Enabling infrastructure. Interorganization collaboration requires enabling technologies, tools, and processes that protect each party’s independent interests. For example, collaboration platforms that enable real-time communication, coordination, and content sharing—such as Slack, Teams, and Jira—can significantly ease teaming across organizations. Additionally, setting up “clean rooms”—digital storage of sensitive business assets—with defined and restricted access across participating organizations can support data sharing without leakage of sensitive information.
“While cocreation can be a force multiplier for innovating in an Industry 4.0 environment, the probability of success depends on the right environment.”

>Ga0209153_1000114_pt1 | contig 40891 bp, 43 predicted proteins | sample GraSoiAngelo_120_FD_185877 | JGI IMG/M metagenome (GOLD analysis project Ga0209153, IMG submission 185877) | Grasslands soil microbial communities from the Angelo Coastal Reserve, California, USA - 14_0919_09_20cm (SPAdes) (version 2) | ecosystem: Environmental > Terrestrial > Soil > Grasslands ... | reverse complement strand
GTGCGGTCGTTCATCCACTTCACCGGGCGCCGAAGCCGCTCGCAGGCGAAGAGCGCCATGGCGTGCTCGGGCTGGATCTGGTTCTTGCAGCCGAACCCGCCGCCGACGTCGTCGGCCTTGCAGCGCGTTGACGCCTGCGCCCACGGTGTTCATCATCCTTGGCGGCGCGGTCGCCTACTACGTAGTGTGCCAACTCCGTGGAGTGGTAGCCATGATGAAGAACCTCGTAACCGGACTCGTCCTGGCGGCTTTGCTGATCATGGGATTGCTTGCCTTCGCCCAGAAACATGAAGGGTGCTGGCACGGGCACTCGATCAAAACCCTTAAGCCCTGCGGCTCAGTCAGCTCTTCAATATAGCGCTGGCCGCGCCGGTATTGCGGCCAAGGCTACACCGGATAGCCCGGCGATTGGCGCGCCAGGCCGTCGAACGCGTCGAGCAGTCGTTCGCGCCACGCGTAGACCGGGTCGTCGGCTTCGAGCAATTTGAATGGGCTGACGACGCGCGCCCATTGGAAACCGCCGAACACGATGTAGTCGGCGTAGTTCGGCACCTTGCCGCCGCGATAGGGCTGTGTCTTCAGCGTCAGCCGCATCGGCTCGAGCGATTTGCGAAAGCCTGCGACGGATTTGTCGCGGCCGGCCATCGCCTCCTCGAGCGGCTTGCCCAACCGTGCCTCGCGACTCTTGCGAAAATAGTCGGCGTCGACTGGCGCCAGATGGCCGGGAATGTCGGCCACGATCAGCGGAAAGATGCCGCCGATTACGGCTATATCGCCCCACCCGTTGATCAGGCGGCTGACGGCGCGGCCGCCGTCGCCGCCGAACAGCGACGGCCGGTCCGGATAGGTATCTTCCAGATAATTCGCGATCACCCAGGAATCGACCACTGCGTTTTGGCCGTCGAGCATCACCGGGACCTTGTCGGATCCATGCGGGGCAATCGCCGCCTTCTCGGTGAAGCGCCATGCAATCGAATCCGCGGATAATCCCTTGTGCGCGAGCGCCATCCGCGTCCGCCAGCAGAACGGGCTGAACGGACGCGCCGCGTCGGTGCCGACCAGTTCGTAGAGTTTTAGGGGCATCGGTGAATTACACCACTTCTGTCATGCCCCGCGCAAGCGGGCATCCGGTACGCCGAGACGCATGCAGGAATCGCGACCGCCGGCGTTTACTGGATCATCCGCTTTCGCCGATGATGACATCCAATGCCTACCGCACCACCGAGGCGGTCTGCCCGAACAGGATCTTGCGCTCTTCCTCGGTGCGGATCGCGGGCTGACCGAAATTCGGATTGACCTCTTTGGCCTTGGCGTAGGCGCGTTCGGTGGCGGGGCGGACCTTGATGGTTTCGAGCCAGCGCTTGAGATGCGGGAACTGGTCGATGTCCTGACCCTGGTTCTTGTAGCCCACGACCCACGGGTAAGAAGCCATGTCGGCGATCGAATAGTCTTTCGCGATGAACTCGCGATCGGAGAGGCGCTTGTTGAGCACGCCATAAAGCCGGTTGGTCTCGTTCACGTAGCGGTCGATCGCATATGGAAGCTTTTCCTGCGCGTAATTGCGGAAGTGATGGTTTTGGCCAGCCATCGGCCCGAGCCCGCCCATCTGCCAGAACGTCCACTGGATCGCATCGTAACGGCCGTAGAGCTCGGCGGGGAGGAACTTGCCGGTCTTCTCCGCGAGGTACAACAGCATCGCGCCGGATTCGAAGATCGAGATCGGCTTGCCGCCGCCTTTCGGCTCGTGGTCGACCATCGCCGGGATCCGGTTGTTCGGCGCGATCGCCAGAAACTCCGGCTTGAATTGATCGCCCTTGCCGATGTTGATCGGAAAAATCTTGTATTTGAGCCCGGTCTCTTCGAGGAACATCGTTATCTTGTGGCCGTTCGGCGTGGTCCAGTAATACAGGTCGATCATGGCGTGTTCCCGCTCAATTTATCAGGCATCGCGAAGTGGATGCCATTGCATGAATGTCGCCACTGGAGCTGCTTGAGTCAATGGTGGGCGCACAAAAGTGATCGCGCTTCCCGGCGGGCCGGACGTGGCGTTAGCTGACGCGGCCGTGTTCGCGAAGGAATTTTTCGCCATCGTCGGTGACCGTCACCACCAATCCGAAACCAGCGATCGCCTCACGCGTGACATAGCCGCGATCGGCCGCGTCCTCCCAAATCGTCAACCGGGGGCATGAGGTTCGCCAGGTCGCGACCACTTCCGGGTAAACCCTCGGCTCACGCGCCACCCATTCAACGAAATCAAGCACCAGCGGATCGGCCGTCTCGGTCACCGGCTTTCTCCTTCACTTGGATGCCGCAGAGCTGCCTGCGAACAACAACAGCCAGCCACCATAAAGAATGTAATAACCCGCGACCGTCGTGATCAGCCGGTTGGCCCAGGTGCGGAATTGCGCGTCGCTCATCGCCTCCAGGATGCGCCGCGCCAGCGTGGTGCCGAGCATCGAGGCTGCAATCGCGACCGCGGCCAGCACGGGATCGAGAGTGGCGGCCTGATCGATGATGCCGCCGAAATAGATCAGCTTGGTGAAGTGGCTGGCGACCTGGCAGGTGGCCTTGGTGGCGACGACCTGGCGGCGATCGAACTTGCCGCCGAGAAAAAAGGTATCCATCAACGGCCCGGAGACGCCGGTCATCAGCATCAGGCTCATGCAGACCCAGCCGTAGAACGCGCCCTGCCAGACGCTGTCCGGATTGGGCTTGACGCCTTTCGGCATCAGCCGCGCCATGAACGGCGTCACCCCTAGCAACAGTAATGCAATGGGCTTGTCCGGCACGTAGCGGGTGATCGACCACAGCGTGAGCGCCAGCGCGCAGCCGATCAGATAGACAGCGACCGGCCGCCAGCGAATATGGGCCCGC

Across sectors, pioneering companies have profited by expanding innovation outside their organizational boundaries.17 The most successful innovators are now leveraging an ecosystem strategy to align their product portfolio with technology shifts, market trends, and evolving customer needs. A cocreation strategy and operating model that align with overall corporate strategy and innovation objectives can position organizations for success in the digital economy.
Indeed, cocreators and collaborators come from a variety of places, and enterprises that proactively seek out new partnerships and dynamically evaluate existing ones are likely to reap the greatest benefits. So with whom will you cocreate next—and where will you find your cocreator?